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After Mugabe?

Thu 20 Oct 2016 In: Comment View at Wayback View at NDHA

While Uganda experiences a bout of renewed repression and Nigeria faces approaching famine due to endemic misgovernment, the sclerotic Zimbabwean tyranny of Robert Mugabe should not escape our scrutiny either. As fears grow of complete economic collapse, LGBT Zimbabweans are among the targets of the faltering Mugabe/ZANU-PF regime. Mugabe and ZANU-PF have ruled Zimbabwe since the end of white minority rule in 1979, but it has increasingly become mired in repression, government corruption and paramilitary violence against a range of designated 'internal enemies.' "War veterans" are nothing of the sort, but are usually urban or rural thugs who appropriate white Zimbabwean farm properties and mismanage them, whereupon they are sold at auction to regime cronies. The opposition also has its problems. The Movement for Democratic Change is a broadly based pluralist social democratic party, equivalent to the British and New Zealand Labour Party, encompassing trade unions, church social justice activists, feminists and some lesbians and gays. Its members have repeatedly suffered assault and harrassment, but it seems to have won Zimbabwe's parliamentary elections. ZANU-PF has crushed opposition before, though- the Shona-dominated ZANU-PF bloodily suppressed a tribal revolt in Southern ZImbabwe among the Ndebele communities, core supporters of ZAPU-PF, former allies during the war of liberation from Ian Smith's apartheid era South African satellite Rhodesia during the sixties and seventies. Although it shared government with Mugabe until 2013, it is once more in the political wilderness. And as for its economy, Zimbabwe is in long-term economic collapse. In a recent Prospect article, Christian Wigstrom (29.09.2016) talks about empty grain silos, abandoned railway tracks and disintegrating roads that lead to silent closed factories. Mugabe turned inexorably into a tyrant after a Zimbabwean referendum (2000) refused to extend his executive powers as Zimbabwe's head of state. Regardless, he then moved to abolish the private ownership of land, disenfranchising white Zimbabwean farmers and wealthy African landowners alike. However, this had immediate adverse consequeces. As Widstrom notes, it meant that further land investment collapsed, given insecurity of tenure, and that insecurity also meant land could not be used as collateral to raise funds. By 2008, hyperinflation had hit Zimbabwe, with its inhabitants forced to covertly use foreign funds to avoid starvation and homelessness. In retaliation, the Zimbabwean electorate elected the Movement for Democratic Change with a parliamentary majority, forcing Mugabe into political cohabitation, which lasted for the next five years. Zimbabwe's hyperinflation problems were solved by demonetising Zimbabwean currency and replacing it wholesale with foreign funds. It meant economic growth and stability returned for the interim as prices stabilised. However, political inexperience and electoral irregularities ate into MDC support and by 2013, ZANU-PF had returned to power. Gays and Lesbians of Zimbabwe first fell afoul of the regime after Mugabe's outburst against the inclusion of a GALZ stall at an Harare international book fair. Unlike neighbouring South Africa, Harare still criminalises gay male sex, imposes draconian censorship policies, arrests all sex workers and uses condoms as evidence, hampering HIV/AIDS prevention efforts, as well as any form of safe sex education. Mugabe regularly labels political opponents as 'gay', but turns a blind eye to Shona 'Green Beret' thugs who practice both heterosexual and same-sex rape within Ndebele and Shona anti-ZANU rural communities. Domestic violence is also rife within Shona society. After ransacking Zimbabwean agriculture, Mugabe now seems set on attacking Zimbabwe's mining industry in its turn. In 2013, the mining industry was nationalised and Mugabe gave licenses to political cronies without administrative or commercial experience in providing stable management for the facilities. This led to a currency outflow of nearly three billion US dollars. By January 2016, it was unable to raise further US currency. As it had earlier retired its own hyperinflated currency and forbidden its nationals to raise money on international capital markets, Widstrom concludes that it has nowhere left to look. Nor can it access the International Monetary Fund, from which it defaulted in the nineties. As civil unrest grows once more within Zimbabwe, time may finally be running out for Africa's longest lived contemporary dictator. Recommended: Marc Epprecht:Hungochani: History of A Dissident Sexuality in Southern Africa:Montreal: McGill-Queens University: 2008. Christian Widstrom: "Robert Mugabe has no way out" Prospect (29.09. 2016):http://www. prospectmagazine.co.uk/world/ robert-mugabe-zimbabwe-no-way- out-inflation-bond-notes Craig Young - 20th October 2016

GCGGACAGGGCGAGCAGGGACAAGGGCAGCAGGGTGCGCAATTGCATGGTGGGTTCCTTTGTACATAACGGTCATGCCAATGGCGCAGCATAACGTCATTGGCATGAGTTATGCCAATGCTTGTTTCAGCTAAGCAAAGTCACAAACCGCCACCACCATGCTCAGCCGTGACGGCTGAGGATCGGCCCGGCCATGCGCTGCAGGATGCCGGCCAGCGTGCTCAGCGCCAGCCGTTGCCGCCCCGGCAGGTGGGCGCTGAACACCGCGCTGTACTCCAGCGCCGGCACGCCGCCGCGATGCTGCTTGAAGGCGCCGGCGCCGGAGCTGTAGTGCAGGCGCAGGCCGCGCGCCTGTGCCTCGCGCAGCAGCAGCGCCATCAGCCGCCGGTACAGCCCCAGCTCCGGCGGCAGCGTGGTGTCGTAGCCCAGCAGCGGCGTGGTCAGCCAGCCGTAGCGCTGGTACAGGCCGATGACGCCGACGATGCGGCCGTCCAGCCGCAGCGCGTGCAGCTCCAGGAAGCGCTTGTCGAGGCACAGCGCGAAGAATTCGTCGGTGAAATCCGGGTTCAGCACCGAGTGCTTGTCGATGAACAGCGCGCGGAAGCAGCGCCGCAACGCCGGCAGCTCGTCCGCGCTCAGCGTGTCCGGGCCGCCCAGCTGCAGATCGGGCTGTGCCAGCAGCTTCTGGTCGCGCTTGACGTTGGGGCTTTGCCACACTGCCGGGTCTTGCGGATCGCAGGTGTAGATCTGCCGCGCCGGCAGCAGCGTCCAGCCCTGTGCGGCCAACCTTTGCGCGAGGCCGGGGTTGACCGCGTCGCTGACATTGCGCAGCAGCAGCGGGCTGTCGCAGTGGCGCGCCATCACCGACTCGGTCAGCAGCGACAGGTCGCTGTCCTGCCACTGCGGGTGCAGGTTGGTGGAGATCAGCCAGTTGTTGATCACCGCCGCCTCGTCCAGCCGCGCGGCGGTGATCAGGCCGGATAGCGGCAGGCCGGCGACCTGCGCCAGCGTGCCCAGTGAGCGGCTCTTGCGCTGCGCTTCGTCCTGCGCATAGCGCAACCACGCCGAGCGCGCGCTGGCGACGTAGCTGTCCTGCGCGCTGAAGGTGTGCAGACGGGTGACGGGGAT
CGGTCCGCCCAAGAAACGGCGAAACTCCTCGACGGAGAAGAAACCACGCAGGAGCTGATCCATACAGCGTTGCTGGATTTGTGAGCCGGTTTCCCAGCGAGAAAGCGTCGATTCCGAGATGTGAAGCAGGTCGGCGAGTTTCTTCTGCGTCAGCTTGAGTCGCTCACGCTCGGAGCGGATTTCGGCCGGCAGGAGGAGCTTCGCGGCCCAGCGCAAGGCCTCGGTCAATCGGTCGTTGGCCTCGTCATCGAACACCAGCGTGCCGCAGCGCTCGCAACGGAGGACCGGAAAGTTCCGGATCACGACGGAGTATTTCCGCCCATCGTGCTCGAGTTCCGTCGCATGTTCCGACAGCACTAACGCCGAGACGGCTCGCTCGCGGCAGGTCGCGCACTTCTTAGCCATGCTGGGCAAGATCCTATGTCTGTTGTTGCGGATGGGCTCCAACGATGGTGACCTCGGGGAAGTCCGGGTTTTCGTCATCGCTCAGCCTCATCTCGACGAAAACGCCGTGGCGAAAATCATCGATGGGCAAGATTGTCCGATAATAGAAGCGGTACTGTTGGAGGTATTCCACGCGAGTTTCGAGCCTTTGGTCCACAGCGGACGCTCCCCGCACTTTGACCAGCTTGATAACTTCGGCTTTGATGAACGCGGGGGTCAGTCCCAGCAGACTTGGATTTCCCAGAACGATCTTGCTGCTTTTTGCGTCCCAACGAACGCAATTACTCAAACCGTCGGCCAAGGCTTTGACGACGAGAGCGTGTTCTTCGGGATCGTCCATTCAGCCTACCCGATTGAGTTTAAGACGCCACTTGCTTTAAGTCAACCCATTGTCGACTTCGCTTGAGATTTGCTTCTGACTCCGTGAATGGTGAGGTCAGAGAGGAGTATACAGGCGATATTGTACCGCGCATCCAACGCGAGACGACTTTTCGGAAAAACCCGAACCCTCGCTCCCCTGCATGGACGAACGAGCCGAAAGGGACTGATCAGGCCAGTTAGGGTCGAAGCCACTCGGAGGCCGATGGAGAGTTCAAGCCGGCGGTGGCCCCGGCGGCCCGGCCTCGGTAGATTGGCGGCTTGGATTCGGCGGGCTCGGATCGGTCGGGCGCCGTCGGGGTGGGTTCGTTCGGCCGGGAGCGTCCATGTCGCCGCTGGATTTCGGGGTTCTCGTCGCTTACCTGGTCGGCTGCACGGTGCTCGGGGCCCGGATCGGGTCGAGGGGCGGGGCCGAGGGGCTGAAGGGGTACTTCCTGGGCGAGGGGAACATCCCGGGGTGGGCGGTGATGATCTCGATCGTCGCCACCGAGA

Credit: Craig Young

First published: Thursday, 20th October 2016 - 12:07pm

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